At first, the Court followed the rule of fundamental fairness, assessing whether under all the circumstances a defendant was so prejudiced by the denial of access to counsel that his subsequent trial was tainted.14 It held in Spano v. New York15 that, under the totality of circumstances, a confession obtained in a post-indictment interrogation was involuntary, and four Justices wished to place the holding solely on the basis that post-indictment interrogation in the absence of defendant's lawyer was a denial of his right to assistance of counsel. The Court issued that holding in Massiah v. United States,16 in which federal officers caused an informer to elicit from the already-indicted defendant, who was represented by a lawyer, incriminating admissions that were secretly overheard over a broadcasting unit. Then, in Escobedo v. Illinois,17 the Court held that preindictment interrogation violated the Sixth Amendment. But Miranda v. Arizona18 switched from reliance on the Sixth Amendment to reliance on the Fifth Amendment's Self-Incrimination Clause in cases of pre-indictment custodial interrogation, although Miranda still placed great emphasis upon police warnings of the right to counsel and foreclosure of interrogation in the absence of counsel without a valid waiver by defendant.19
Massiah was reaffirmed and in some respects expanded by the Court. In Brewer v. Williams,20 the right to counsel was found violated when police elicited from the defendant incriminating admissions not through formal questioning but rather through a series of conversational openings designed to play on the defendant's known weakness. The police conduct occurred in the post-arraignment period in the absence of defense counsel and despite assurances to the attorney that the defendant would not be questioned in his absence. In United States v. Henry,21 the Court held that government agents violated the Sixth Amendment right to counsel when they contacted the cellmate of an indicted defendant and promised him payment under a contingent fee arrangement if he would pay attention to incriminating remarks initiated by the defendant and others. The Court concluded that, even if the government agents did not intend the informant to take affirmative steps to elicit incriminating statements from the defendant in the absence of counsel, the agents must have known that that result would follow.
The Court extended the Edwards v. Arizona22 rule protecting in-custody requests for counsel to post-arraignment situations where the right derives from the Sixth Amendment rather than the Fifth. In the subsequently overruled Michigan v. Jackson, the Court held that, if police initiate interrogation after a defendant's assertion, at an arraignment or similar proceeding, of his right to counsel, any waiver of the defendant's right to counsel for that police-initiated interrogation is invalid.23 The Court concluded that the reasons for prohibiting the interrogation of an uncounseled prisoner who has asked for the help of a lawyer are even stronger after he has been formally charged with an offense than before.24 The protection, however, is not as broad under the Sixth Amendment as it is under the Fifth. Although Edwards has been extended to bar custodial questioning stemming from a separate investigation as well as questioning relating to the crime for which the suspect was arrested,25 this extension does not apply for purposes of the Sixth Amendment right to counsel. The Sixth Amendment right is offense-specific, and so also is its effect of invalidating subsequent waivers in police-initiated interviews.26 Therefore, although a defendant who has invoked his Sixth Amendment right to counsel with respect to the offense for which he is being prosecuted may not waive that right, he may waive his Miranda -based right not to be interrogated about unrelated and uncharged offenses.27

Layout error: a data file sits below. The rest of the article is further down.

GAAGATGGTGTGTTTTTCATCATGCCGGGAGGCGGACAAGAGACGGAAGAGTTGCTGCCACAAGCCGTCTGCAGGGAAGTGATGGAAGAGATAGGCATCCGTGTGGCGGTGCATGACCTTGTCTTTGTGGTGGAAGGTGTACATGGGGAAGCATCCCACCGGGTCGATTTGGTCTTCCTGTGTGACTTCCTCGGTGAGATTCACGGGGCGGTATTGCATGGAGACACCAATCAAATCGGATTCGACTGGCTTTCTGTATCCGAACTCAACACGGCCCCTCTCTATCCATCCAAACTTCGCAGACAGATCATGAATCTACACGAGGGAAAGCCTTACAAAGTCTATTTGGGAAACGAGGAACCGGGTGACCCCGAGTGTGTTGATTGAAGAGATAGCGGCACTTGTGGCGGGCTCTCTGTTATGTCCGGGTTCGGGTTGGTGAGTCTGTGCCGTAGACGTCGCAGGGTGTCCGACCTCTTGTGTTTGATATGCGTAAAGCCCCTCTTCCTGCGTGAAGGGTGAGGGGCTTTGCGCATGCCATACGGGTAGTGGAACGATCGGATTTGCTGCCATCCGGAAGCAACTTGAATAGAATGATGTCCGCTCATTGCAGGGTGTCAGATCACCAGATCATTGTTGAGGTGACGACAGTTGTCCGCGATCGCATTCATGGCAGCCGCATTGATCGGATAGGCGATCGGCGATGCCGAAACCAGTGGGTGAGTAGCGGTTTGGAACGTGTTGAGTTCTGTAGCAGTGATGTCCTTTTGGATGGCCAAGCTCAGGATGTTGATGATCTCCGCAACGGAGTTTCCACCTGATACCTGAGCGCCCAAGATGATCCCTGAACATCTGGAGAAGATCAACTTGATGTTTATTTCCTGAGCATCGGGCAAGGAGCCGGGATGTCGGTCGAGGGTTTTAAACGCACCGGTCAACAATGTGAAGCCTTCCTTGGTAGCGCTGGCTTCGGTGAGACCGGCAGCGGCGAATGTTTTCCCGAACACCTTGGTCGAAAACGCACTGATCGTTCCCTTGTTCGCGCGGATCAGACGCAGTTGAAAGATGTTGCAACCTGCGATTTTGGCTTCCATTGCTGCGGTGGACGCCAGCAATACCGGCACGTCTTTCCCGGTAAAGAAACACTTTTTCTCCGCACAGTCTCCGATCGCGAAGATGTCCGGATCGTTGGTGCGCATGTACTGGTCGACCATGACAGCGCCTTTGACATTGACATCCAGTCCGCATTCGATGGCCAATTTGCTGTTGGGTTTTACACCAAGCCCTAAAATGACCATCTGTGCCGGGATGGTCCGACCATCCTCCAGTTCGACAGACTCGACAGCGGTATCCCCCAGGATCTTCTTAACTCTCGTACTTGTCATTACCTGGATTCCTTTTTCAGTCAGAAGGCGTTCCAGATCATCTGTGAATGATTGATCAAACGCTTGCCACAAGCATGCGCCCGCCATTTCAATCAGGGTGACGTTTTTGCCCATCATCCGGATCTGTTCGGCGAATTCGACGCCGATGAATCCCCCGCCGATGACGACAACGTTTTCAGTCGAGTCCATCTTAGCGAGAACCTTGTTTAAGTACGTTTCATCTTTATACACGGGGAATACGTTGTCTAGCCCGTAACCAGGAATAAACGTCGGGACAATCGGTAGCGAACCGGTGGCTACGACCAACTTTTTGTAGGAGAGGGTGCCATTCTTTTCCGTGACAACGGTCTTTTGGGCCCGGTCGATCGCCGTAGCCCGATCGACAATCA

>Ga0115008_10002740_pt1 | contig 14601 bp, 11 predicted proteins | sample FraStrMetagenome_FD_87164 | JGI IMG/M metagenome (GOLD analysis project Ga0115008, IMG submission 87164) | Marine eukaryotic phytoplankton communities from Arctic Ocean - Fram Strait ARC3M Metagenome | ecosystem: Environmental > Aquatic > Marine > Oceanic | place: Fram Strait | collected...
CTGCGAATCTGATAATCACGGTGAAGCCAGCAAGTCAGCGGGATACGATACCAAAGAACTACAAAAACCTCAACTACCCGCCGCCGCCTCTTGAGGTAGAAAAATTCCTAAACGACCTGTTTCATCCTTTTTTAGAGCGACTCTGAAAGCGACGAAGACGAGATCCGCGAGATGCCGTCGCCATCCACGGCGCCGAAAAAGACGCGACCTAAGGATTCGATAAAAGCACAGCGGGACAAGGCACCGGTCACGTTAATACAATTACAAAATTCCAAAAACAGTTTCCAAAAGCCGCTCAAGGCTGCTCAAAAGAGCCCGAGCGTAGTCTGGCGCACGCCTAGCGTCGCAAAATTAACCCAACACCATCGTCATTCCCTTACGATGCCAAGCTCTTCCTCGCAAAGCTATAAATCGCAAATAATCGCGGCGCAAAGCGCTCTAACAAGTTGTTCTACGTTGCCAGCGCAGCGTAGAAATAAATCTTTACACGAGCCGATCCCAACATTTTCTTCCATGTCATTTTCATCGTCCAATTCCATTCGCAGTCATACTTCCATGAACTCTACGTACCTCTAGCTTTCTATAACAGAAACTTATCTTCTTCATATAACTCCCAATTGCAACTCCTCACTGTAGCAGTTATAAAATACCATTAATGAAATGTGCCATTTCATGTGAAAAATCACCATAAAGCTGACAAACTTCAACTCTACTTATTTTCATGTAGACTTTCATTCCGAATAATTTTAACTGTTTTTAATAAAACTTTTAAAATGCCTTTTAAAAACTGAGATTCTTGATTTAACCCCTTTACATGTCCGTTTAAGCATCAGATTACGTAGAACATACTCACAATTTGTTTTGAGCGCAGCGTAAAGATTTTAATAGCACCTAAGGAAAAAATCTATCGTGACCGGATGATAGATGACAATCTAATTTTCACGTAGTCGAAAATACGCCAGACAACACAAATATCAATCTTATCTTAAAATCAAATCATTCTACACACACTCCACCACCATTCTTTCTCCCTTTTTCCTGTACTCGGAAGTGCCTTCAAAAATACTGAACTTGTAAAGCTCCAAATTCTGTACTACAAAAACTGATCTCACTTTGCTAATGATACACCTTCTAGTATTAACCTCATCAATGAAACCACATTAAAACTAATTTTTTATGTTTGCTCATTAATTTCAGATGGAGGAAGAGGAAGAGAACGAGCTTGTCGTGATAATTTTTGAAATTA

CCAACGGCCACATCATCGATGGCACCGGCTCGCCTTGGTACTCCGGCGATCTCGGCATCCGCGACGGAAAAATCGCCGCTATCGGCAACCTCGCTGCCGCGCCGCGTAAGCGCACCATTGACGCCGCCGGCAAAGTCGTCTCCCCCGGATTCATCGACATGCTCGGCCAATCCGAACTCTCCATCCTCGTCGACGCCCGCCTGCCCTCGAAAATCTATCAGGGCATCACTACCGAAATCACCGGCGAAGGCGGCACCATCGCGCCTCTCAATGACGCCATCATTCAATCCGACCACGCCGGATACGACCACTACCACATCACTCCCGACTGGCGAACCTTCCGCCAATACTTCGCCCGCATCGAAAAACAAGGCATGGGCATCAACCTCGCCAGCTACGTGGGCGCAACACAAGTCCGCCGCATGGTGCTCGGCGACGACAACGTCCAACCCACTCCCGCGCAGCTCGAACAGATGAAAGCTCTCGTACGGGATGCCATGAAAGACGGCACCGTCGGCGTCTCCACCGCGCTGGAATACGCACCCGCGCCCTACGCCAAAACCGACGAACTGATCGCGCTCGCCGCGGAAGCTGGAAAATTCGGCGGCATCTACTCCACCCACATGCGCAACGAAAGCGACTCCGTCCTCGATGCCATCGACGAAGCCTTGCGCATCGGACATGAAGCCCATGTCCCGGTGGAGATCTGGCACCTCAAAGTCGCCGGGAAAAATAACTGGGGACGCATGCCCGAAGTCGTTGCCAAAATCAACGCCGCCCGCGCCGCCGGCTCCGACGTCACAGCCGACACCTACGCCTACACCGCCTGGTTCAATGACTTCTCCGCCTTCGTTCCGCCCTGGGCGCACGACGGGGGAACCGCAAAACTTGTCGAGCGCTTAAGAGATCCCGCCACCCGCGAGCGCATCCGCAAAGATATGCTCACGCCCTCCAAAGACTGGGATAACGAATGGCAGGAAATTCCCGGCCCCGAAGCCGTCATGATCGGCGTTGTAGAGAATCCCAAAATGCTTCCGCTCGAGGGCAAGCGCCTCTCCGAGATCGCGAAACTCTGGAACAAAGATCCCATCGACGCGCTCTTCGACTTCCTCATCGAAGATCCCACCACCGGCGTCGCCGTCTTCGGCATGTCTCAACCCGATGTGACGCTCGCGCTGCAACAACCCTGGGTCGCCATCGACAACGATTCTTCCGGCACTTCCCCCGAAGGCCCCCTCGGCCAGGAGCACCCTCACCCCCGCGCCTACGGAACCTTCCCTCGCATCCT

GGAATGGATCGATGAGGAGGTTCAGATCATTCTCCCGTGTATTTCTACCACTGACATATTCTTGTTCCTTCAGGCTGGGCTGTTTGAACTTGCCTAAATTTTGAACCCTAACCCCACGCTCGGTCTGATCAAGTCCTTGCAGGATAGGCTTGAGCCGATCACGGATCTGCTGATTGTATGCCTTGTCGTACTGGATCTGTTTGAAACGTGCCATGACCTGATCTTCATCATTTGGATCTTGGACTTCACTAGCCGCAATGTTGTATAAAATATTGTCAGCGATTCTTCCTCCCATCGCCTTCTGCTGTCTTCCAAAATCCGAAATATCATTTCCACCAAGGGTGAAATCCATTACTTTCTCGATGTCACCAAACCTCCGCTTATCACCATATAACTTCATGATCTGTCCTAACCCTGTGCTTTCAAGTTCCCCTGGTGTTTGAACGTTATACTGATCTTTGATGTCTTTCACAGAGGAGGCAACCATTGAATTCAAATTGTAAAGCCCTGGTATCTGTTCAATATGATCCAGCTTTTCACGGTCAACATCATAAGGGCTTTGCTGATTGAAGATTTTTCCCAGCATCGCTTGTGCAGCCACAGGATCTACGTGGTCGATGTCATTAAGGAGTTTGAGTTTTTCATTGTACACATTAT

In Montejo v. Louisiana,28 the Court overruled Michigan v. Jackson, finding that the Fifth Amendment's Miranda - Edwards - Minnick line of cases constitutes sufficient protection of the right to counsel. In Montejo, the defendant had not actually requested a lawyer but had stood mute at a preliminary hearing at which the judge ordered the appointment of counsel. Later, before Montejo had met his attorney, two police detectives read him his Miranda rights and he agreed to be interrogated. Michigan v. Jackson had prohibited waivers of the right to counsel after a defendant's assertion of the right to counsel, so the Court in Montejo was faced with the question of whether Michigan v. Jackson applied where an attorney had been appointed in the absence of such an assertion.